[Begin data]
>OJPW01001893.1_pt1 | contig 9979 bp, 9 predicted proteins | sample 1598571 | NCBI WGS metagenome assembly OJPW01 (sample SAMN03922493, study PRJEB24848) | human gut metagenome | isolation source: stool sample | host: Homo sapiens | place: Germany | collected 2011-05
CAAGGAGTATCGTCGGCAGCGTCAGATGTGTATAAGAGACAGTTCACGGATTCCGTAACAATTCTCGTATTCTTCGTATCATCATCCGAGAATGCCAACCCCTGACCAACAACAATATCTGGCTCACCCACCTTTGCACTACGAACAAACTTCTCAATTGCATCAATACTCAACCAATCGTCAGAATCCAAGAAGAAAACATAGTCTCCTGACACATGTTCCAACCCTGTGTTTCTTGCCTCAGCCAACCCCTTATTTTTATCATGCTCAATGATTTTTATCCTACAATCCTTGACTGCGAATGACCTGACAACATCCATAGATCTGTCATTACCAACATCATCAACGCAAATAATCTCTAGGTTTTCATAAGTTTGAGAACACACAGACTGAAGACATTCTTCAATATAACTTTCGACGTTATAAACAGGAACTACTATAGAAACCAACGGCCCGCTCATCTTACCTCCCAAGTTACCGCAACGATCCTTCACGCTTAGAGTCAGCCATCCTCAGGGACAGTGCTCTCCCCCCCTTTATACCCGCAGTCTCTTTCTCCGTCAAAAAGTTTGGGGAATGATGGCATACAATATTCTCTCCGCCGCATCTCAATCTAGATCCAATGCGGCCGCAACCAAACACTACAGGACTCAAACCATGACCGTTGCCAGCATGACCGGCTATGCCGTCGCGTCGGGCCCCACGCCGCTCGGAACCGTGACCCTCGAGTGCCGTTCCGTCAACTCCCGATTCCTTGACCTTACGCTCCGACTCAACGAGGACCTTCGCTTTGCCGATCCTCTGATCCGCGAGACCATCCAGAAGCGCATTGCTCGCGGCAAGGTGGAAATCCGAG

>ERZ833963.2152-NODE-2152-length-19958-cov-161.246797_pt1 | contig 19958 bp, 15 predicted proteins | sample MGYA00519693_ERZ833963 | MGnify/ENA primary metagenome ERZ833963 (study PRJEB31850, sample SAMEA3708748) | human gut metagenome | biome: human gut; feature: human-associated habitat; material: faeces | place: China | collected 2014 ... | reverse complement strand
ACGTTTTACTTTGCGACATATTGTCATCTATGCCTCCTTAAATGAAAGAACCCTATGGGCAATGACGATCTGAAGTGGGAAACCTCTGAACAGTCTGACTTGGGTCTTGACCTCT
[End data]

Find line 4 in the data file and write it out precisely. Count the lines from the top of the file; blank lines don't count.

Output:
ACGTTTTACTTTGCGACATATTGTCATCTATGCCTCCTTAAATGAAAGAACCCTATGGGCAATGACGATCTGAAGTGGGAAACCTCTGAACAGTCTGACTTGGGTCTTGACCTCT